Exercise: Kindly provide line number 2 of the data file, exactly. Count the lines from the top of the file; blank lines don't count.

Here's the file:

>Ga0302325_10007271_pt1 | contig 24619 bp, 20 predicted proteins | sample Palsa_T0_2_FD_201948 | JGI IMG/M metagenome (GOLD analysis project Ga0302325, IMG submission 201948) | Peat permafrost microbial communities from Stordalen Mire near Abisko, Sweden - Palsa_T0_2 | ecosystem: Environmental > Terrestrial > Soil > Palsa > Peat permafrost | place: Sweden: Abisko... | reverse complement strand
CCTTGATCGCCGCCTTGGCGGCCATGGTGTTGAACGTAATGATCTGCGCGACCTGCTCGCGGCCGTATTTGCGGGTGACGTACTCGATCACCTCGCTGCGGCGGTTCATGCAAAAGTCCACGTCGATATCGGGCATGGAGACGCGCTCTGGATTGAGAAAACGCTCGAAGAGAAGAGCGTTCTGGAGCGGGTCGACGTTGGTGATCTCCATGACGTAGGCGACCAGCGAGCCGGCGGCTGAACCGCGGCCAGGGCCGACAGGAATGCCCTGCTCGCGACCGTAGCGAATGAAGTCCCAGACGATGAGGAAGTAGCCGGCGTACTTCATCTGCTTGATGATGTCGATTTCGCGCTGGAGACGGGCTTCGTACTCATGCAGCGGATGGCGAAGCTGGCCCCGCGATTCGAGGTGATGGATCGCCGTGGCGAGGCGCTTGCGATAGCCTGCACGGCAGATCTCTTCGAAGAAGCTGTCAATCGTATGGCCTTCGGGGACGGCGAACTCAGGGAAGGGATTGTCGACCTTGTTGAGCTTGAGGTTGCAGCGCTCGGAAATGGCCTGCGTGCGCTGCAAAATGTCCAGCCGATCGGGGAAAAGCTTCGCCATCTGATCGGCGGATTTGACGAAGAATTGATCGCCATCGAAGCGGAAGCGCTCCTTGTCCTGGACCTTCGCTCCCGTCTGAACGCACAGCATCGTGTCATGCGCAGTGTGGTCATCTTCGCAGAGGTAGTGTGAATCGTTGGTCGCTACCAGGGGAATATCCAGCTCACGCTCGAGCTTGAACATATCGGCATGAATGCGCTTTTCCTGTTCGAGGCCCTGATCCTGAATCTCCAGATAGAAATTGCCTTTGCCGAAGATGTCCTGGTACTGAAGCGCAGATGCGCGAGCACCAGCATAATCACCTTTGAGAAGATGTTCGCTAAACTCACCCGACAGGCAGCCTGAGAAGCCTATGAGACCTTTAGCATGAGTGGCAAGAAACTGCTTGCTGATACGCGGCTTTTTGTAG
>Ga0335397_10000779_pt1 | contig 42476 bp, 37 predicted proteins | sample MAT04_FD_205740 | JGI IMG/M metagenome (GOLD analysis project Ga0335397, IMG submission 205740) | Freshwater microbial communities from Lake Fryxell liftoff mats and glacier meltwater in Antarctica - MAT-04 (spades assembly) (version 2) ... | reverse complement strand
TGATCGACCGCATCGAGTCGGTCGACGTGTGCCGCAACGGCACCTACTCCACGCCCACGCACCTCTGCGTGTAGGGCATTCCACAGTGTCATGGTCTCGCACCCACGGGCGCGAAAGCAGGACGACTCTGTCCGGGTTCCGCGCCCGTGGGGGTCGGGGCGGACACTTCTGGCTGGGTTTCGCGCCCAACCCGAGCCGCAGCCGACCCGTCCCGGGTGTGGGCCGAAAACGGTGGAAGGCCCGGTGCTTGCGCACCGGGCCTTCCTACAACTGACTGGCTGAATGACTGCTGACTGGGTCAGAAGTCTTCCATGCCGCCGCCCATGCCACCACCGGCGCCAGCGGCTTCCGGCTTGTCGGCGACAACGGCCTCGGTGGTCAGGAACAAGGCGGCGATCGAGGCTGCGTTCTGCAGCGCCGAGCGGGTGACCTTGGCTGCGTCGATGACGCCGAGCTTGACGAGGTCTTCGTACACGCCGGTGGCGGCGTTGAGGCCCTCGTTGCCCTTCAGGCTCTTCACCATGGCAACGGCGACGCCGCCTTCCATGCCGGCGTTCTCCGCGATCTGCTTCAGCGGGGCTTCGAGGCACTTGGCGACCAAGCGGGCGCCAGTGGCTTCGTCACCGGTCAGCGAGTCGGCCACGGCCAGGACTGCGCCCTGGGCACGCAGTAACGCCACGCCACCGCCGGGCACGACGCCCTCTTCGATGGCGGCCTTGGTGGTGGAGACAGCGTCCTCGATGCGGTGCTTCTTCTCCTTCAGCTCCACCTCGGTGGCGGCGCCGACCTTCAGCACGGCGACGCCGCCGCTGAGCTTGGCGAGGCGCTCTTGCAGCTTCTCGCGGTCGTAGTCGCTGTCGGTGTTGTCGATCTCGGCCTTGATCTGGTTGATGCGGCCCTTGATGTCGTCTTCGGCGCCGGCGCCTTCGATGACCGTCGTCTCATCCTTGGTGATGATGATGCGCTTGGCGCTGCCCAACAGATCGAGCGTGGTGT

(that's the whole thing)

CCTTGATCGCCGCCTTGGCGGCCATGGTGTTGAACGTAATGATCTGCGCGACCTGCTCGCGGCCGTATTTGCGGGTGACGTACTCGATCACCTCGCTGCGGCGGTTCATGCAAAAGTCCACGTCGATATCGGGCATGGAGACGCGCTCTGGATTGAGAAAACGCTCGAAGAGAAGAGCGTTCTGGAGCGGGTCGACGTTGGTGATCTCCATGACGTAGGCGACCAGCGAGCCGGCGGCTGAACCGCGGCCAGGGCCGACAGGAATGCCCTGCTCGCGACCGTAGCGAATGAAGTCCCAGACGATGAGGAAGTAGCCGGCGTACTTCATCTGCTTGATGATGTCGATTTCGCGCTGGAGACGGGCTTCGTACTCATGCAGCGGATGGCGAAGCTGGCCCCGCGATTCGAGGTGATGGATCGCCGTGGCGAGGCGCTTGCGATAGCCTGCACGGCAGATCTCTTCGAAGAAGCTGTCAATCGTATGGCCTTCGGGGACGGCGAACTCAGGGAAGGGATTGTCGACCTTGTTGAGCTTGAGGTTGCAGCGCTCGGAAATGGCCTGCGTGCGCTGCAAAATGTCCAGCCGATCGGGGAAAAGCTTCGCCATCTGATCGGCGGATTTGACGAAGAATTGATCGCCATCGAAGCGGAAGCGCTCCTTGTCCTGGACCTTCGCTCCCGTCTGAACGCACAGCATCGTGTCATGCGCAGTGTGGTCATCTTCGCAGAGGTAGTGTGAATCGTTGGTCGCTACCAGGGGAATATCCAGCTCACGCTCGAGCTTGAACATATCGGCATGAATGCGCTTTTCCTGTTCGAGGCCCTGATCCTGAATCTCCAGATAGAAATTGCCTTTGCCGAAGATGTCCTGGTACTGAAGCGCAGATGCGCGAGCACCAGCATAATCACCTTTGAGAAGATGTTCGCTAAACTCACCCGACAGGCAGCCTGAGAAGCCTATGAGACCTTTAGCATGAGTGGCAAGAAACTGCTTGCTGATACGCGGCTTTTTGTAG